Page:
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Office romance: dos and don’ts

ar5l5n76kcf6ttqh77jsWith more of us working long hours – leaving less time and energy for dating – should we really be surprised when co-workers’ eyes meet across the water cooler?

‘When people spend eight hours a day, five days a week, together, it’s only natural to form close friendships, which can sometimes develop into something more,’ says business and personal relationships coach Susan Quilliam.

While many happily married people met at work, office romances need careful handling.

‘Office romances can – and do – work out, but some don’t or are fraught with problems. A badly handled, messy affair could seriously jeopardise your career, as well as leaving you heartbroken, so take care to go into any relationship with your eyes open,’ warns Susan.

If you’re already dating someone in the office, here are the dos and don’ts to consider.

Don’t: date a co-worker to escape office boredom

You see his name ping into your inbox and get a shiver of excitement. She sits next to you in the meeting and you can forget concentrating on the latest sales figures.

‘The thrill of attraction can be exhilarating but if your mind is no longer on the job, take a step back,’ advises Susan. ‘Could the frisson be a way to liven up a dull work day?

‘If the best thing about coming to work is seeing a particular colleague, could it be you’ve fallen out of love with your job? Even if the flirtation is mutual, would a relationship between you survive outside of the office? If not, you may need to have a closer look at how you feel about your job – rather than your co-worker.’

Don’t: date your boss

Office romances can be a minefield at the best of times – but date someone who is directly above or below you in the chain and you’re asking for trouble.

‘Rightly or wrongly, questions of impartiality will be raised,’ says Corinne Mills, Managing Director of Personal Career Management.

‘Your team mates may suspect you’re being given an unfair advantage, while top management will question how you can effectively manage an employee you’re romantically involved with.

‘There’s also the potential of harassment charges. Even if this outcome seems unlikely to you, Human Resources may see a legal landmine in the making. When a relationship ends badly, it’s not unheard of for the junior person (often younger and female) to start a sexual harassment case, or suggest the more senior individual abused their position of authority.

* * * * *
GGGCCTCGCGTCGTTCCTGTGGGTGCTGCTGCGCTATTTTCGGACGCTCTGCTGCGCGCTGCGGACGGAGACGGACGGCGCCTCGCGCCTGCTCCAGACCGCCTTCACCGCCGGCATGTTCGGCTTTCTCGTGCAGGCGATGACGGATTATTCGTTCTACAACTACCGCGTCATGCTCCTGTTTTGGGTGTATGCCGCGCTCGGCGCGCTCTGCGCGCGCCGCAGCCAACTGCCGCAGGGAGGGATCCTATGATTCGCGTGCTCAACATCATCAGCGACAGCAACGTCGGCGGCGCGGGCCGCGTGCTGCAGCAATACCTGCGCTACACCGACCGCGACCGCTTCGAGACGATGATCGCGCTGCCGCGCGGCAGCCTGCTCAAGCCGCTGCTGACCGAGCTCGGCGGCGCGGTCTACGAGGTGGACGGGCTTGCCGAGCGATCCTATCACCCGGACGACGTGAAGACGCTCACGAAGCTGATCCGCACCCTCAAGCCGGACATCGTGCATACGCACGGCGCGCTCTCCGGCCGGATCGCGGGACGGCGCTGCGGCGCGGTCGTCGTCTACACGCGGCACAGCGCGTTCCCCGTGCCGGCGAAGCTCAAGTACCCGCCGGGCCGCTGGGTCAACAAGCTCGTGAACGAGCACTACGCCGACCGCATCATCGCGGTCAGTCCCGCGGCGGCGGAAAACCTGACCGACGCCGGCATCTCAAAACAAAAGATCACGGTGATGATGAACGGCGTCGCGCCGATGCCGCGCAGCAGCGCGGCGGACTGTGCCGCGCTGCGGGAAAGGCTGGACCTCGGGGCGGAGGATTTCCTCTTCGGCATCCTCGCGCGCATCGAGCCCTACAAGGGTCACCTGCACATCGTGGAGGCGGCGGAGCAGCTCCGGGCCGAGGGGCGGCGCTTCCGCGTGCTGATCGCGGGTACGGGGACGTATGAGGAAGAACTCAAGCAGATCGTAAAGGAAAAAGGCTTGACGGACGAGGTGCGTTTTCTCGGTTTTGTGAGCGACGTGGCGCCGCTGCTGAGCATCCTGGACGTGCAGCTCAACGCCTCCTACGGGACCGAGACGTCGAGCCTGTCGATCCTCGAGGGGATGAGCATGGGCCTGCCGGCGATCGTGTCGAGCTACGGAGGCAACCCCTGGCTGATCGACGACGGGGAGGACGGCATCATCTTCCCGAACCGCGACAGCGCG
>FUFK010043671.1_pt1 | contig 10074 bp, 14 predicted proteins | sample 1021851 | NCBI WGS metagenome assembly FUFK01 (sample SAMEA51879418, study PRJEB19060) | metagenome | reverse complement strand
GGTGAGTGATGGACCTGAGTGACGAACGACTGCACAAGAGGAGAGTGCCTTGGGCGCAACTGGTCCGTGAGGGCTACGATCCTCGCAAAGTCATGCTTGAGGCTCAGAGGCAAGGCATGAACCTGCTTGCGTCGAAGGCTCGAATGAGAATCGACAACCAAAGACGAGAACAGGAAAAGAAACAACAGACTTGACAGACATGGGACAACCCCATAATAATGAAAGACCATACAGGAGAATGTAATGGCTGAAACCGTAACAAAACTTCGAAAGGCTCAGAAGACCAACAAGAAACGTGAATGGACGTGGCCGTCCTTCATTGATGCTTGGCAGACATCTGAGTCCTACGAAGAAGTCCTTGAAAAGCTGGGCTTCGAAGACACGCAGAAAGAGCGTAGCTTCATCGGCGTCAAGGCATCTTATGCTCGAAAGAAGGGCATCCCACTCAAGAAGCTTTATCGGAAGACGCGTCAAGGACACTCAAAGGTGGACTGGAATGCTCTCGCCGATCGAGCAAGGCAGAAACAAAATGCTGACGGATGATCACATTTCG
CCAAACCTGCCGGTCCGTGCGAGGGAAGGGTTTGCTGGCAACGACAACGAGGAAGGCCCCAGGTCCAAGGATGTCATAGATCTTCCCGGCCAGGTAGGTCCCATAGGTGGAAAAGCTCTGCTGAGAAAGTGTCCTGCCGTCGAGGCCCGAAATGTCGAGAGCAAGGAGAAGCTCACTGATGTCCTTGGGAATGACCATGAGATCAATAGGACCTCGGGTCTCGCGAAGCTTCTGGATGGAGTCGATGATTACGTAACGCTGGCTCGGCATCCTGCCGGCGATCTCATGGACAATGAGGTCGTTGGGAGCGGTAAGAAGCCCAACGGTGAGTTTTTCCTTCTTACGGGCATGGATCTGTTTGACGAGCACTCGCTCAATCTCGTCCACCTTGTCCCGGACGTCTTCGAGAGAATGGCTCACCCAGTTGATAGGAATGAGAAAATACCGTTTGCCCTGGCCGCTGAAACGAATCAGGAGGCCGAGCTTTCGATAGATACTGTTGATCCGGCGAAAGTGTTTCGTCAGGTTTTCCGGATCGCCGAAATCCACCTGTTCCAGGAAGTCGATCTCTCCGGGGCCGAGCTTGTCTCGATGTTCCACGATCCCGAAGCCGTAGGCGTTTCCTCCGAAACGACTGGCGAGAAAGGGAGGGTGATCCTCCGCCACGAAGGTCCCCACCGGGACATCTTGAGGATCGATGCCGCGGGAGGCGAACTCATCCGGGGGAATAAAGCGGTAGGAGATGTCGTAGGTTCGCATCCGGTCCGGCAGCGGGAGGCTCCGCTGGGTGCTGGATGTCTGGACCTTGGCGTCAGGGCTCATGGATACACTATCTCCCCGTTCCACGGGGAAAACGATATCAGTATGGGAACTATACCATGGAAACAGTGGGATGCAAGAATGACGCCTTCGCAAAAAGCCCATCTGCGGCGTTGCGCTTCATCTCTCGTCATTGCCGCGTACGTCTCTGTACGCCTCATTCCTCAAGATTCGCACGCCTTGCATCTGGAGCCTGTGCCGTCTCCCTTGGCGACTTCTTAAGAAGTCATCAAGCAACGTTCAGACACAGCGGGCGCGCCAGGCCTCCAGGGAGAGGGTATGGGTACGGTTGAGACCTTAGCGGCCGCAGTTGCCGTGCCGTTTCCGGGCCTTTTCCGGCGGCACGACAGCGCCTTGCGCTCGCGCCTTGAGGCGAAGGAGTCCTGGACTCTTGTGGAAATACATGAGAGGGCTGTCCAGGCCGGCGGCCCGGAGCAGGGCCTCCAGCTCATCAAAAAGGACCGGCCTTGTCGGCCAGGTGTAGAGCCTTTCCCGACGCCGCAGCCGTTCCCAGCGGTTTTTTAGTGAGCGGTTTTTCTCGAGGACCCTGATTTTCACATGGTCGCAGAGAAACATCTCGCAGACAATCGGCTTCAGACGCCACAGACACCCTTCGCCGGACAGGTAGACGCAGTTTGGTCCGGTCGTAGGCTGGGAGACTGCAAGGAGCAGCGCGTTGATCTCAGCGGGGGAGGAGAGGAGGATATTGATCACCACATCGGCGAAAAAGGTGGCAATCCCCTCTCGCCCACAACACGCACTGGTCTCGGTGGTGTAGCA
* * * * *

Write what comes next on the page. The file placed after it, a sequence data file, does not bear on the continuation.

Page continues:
‘If you’re really in love, one of you needs to think about moving to a different department or start looking for another job – and the sooner the better.’

Do: tell your manager

Most office romances start out a secret but not many stay that way.

Corinne says: ‘Your private life is your business – and should be kept that way – but there is one person you should consider telling, and that’s your boss.

‘Ask for a meeting and keep it simple. There’s no need to go into detail – just demonstrate your ability to show professionalism regarding the subject. If other workplace relationships have gone bad, reassure your manager that there will be no conflict of interest.’

Don’t: fight in front of your co-workers

Want to undermine your professional integrity at work? Playing out your domestic dramas during business hours is a sure way to go about it.

Susan says: ‘All couples have disagreements and even full-blown arguments, if handled the right way, can be healthy for a relationship. Unfortunately, those who work together don’t have the luxury of escaping one another to cool off.

‘If things are getting heated, leave the office for 10 minutes – go for a walk or call a friend (preferably one that’s not a colleague). Don’t carry on the argument with snippy emails or worse still, out loud. Agree to talk about it when you get home – and make sure you do.’

Don’t: snog during corporate functions

If you want to be known for your professional ability, be professional at all times – and that includes at team-building events and corporate functions.

‘People are more relaxed on business trips but don’t be naïve enough to think that what happens offsite won’t be remembered once you’re back in the office,’ warns Corinne.

‘Behave inappropriately and you risk tainting others’ perceptions of you. In addition to being the main topic of conversation on Monday morning, you may well have undermined your chances of promotion or be less likely to be recommended for other positions.’

Do: develop an exit strategy

Breaking up is never easy, as they say, but when you work together it can be even tougher – and that’s something which shouldn’t be underestimated.

‘The end of a relationship isn’t something couples think about when they first get together, but when you’re dating someone at work, it’s a conversation worth having,’ says Susan.

‘Think about how you will cope seeing each other on a daily basis should you break up. Have you escaped heartbreak in the past by throwing yourself into your work? If so, are you prepared to find another job in order to fully move on?

‘Just as business partnerships have an exit strategy, think about how you will handle things when one party wants out of the relationship. If you’re serious about each other, it may prove beneficial – for lots of reasons – for one of you to seek employment elsewhere now.’

Image: © stefanolunardi – Fotolia.com

 

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